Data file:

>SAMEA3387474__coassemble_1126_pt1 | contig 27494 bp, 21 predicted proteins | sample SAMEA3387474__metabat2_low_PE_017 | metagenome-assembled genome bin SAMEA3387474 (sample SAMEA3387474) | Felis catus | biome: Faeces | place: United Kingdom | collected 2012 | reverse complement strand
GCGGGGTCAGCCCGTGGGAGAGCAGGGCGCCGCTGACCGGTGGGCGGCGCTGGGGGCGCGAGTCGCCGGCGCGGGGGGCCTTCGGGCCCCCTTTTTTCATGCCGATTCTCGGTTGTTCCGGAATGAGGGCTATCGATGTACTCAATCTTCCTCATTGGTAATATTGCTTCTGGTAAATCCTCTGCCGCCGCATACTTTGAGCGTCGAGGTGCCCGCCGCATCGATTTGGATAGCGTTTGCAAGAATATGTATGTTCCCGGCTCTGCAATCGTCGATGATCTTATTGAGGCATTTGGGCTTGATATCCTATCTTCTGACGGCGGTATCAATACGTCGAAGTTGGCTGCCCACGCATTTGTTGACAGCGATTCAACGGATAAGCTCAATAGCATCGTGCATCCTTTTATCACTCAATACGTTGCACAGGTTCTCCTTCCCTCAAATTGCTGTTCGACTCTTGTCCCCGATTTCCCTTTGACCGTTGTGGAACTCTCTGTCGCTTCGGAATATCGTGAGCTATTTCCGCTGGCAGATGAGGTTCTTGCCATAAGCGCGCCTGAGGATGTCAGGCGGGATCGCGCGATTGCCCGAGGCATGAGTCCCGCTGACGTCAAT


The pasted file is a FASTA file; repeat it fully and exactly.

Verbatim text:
>SAMEA3387474__coassemble_1126_pt1 | contig 27494 bp, 21 predicted proteins | sample SAMEA3387474__metabat2_low_PE_017 | metagenome-assembled genome bin SAMEA3387474 (sample SAMEA3387474) | Felis catus | biome: Faeces | place: United Kingdom | collected 2012 | reverse complement strand
GCGGGGTCAGCCCGTGGGAGAGCAGGGCGCCGCTGACCGGTGGGCGGCGCTGGGGGCGCGAGTCGCCGGCGCGGGGGGCCTTCGGGCCCCCTTTTTTCATGCCGATTCTCGGTTGTTCCGGAATGAGGGCTATCGATGTACTCAATCTTCCTCATTGGTAATATTGCTTCTGGTAAATCCTCTGCCGCCGCATACTTTGAGCGTCGAGGTGCCCGCCGCATCGATTTGGATAGCGTTTGCAAGAATATGTATGTTCCCGGCTCTGCAATCGTCGATGATCTTATTGAGGCATTTGGGCTTGATATCCTATCTTCTGACGGCGGTATCAATACGTCGAAGTTGGCTGCCCACGCATTTGTTGACAGCGATTCAACGGATAAGCTCAATAGCATCGTGCATCCTTTTATCACTCAATACGTTGCACAGGTTCTCCTTCCCTCAAATTGCTGTTCGACTCTTGTCCCCGATTTCCCTTTGACCGTTGTGGAACTCTCTGTCGCTTCGGAATATCGTGAGCTATTTCCGCTGGCAGATGAGGTTCTTGCCATAAGCGCGCCTGAGGATGTCAGGCGGGATCGCGCGATTGCCCGAGGCATGAGTCCCGCTGACGTCAAT